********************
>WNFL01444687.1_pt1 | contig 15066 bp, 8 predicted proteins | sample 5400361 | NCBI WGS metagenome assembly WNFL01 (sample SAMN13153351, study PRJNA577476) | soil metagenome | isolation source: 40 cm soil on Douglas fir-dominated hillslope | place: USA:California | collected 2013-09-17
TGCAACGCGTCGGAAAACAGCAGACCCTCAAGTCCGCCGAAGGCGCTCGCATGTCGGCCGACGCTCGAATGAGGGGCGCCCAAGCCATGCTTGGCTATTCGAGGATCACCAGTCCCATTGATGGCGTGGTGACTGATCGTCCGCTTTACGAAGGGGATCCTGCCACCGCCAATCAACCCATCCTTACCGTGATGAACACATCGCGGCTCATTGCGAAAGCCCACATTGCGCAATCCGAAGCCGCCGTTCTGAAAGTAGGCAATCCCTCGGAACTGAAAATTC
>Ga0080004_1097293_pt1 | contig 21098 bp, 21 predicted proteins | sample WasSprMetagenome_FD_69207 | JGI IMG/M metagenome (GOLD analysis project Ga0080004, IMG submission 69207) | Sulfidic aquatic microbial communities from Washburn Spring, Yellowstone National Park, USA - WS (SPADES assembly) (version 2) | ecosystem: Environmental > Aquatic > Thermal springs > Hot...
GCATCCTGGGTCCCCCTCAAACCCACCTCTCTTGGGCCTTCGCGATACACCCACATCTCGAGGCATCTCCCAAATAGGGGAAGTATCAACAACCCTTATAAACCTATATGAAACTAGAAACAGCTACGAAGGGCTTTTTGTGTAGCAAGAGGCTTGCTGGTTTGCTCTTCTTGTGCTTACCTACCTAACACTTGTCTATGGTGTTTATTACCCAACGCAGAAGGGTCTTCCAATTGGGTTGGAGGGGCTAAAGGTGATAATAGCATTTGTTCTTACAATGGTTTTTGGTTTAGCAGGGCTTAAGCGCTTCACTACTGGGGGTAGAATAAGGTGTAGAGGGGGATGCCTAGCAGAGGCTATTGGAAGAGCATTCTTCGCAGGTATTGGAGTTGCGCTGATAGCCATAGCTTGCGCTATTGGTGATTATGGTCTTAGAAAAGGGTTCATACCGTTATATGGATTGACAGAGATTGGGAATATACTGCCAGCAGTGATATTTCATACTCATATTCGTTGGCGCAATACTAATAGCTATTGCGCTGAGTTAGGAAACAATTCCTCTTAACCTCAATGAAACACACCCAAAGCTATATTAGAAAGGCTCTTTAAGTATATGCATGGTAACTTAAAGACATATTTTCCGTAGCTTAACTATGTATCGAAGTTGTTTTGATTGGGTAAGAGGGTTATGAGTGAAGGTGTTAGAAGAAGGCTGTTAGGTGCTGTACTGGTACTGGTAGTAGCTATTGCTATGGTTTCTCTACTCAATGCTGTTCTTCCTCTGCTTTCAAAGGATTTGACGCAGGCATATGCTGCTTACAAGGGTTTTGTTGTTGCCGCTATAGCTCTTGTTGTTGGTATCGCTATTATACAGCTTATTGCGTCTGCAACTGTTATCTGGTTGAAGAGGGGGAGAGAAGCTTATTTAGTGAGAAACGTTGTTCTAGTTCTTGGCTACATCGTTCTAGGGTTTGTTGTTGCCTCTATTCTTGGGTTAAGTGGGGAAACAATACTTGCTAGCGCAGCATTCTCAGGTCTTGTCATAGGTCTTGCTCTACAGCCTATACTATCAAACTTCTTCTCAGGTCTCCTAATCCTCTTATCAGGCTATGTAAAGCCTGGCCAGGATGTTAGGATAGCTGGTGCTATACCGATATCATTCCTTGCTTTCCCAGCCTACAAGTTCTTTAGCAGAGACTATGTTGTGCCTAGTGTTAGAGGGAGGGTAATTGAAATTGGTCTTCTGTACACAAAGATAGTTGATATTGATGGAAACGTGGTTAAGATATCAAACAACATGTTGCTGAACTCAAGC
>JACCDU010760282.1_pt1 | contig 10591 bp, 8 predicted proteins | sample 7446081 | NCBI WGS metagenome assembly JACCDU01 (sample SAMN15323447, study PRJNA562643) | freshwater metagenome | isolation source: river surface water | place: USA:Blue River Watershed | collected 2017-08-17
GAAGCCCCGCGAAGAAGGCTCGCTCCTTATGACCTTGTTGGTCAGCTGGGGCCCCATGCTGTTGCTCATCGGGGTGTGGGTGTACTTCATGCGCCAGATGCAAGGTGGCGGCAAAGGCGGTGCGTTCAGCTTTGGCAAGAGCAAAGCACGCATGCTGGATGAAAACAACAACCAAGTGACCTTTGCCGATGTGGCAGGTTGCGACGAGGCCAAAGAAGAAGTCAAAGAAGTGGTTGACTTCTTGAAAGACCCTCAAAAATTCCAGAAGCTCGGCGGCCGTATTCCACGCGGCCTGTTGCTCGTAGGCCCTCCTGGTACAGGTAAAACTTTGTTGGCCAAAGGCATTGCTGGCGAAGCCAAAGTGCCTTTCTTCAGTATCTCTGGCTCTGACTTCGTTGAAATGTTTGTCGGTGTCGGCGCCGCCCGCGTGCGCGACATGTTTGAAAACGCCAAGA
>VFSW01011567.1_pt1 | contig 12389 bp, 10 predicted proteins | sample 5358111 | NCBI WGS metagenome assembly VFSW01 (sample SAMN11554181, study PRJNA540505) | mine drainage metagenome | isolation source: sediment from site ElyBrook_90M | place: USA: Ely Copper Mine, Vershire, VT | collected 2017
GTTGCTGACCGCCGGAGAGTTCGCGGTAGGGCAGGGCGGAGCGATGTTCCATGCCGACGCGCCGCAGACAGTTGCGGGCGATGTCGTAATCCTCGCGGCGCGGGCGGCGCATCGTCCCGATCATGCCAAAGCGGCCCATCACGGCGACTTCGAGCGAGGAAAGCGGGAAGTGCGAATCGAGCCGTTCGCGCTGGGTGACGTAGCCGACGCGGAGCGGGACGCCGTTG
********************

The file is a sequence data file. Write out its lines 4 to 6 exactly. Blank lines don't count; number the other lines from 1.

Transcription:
GCATCCTGGGTCCCCCTCAAACCCACCTCTCTTGGGCCTTCGCGATACACCCACATCTCGAGGCATCTCCCAAATAGGGGAAGTATCAACAACCCTTATAAACCTATATGAAACTAGAAACAGCTACGAAGGGCTTTTTGTGTAGCAAGAGGCTTGCTGGTTTGCTCTTCTTGTGCTTACCTACCTAACACTTGTCTATGGTGTTTATTACCCAACGCAGAAGGGTCTTCCAATTGGGTTGGAGGGGCTAAAGGTGATAATAGCATTTGTTCTTACAATGGTTTTTGGTTTAGCAGGGCTTAAGCGCTTCACTACTGGGGGTAGAATAAGGTGTAGAGGGGGATGCCTAGCAGAGGCTATTGGAAGAGCATTCTTCGCAGGTATTGGAGTTGCGCTGATAGCCATAGCTTGCGCTATTGGTGATTATGGTCTTAGAAAAGGGTTCATACCGTTATATGGATTGACAGAGATTGGGAATATACTGCCAGCAGTGATATTTCATACTCATATTCGTTGGCGCAATACTAATAGCTATTGCGCTGAGTTAGGAAACAATTCCTCTTAACCTCAATGAAACACACCCAAAGCTATATTAGAAAGGCTCTTTAAGTATATGCATGGTAACTTAAAGACATATTTTCCGTAGCTTAACTATGTATCGAAGTTGTTTTGATTGGGTAAGAGGGTTATGAGTGAAGGTGTTAGAAGAAGGCTGTTAGGTGCTGTACTGGTACTGGTAGTAGCTATTGCTATGGTTTCTCTACTCAATGCTGTTCTTCCTCTGCTTTCAAAGGATTTGACGCAGGCATATGCTGCTTACAAGGGTTTTGTTGTTGCCGCTATAGCTCTTGTTGTTGGTATCGCTATTATACAGCTTATTGCGTCTGCAACTGTTATCTGGTTGAAGAGGGGGAGAGAAGCTTATTTAGTGAGAAACGTTGTTCTAGTTCTTGGCTACATCGTTCTAGGGTTTGTTGTTGCCTCTATTCTTGGGTTAAGTGGGGAAACAATACTTGCTAGCGCAGCATTCTCAGGTCTTGTCATAGGTCTTGCTCTACAGCCTATACTATCAAACTTCTTCTCAGGTCTCCTAATCCTCTTATCAGGCTATGTAAAGCCTGGCCAGGATGTTAGGATAGCTGGTGCTATACCGATATCATTCCTTGCTTTCCCAGCCTACAAGTTCTTTAGCAGAGACTATGTTGTGCCTAGTGTTAGAGGGAGGGTAATTGAAATTGGTCTTCTGTACACAAAGATAGTTGATATTGATGGAAACGTGGTTAAGATATCAAACAACATGTTGCTGAACTCAAGC
>JACCDU010760282.1_pt1 | contig 10591 bp, 8 predicted proteins | sample 7446081 | NCBI WGS metagenome assembly JACCDU01 (sample SAMN15323447, study PRJNA562643) | freshwater metagenome | isolation source: river surface water | place: USA:Blue River Watershed | collected 2017-08-17
GAAGCCCCGCGAAGAAGGCTCGCTCCTTATGACCTTGTTGGTCAGCTGGGGCCCCATGCTGTTGCTCATCGGGGTGTGGGTGTACTTCATGCGCCAGATGCAAGGTGGCGGCAAAGGCGGTGCGTTCAGCTTTGGCAAGAGCAAAGCACGCATGCTGGATGAAAACAACAACCAAGTGACCTTTGCCGATGTGGCAGGTTGCGACGAGGCCAAAGAAGAAGTCAAAGAAGTGGTTGACTTCTTGAAAGACCCTCAAAAATTCCAGAAGCTCGGCGGCCGTATTCCACGCGGCCTGTTGCTCGTAGGCCCTCCTGGTACAGGTAAAACTTTGTTGGCCAAAGGCATTGCTGGCGAAGCCAAAGTGCCTTTCTTCAGTATCTCTGGCTCTGACTTCGTTGAAATGTTTGTCGGTGTCGGCGCCGCCCGCGTGCGCGACATGTTTGAAAACGCCAAGA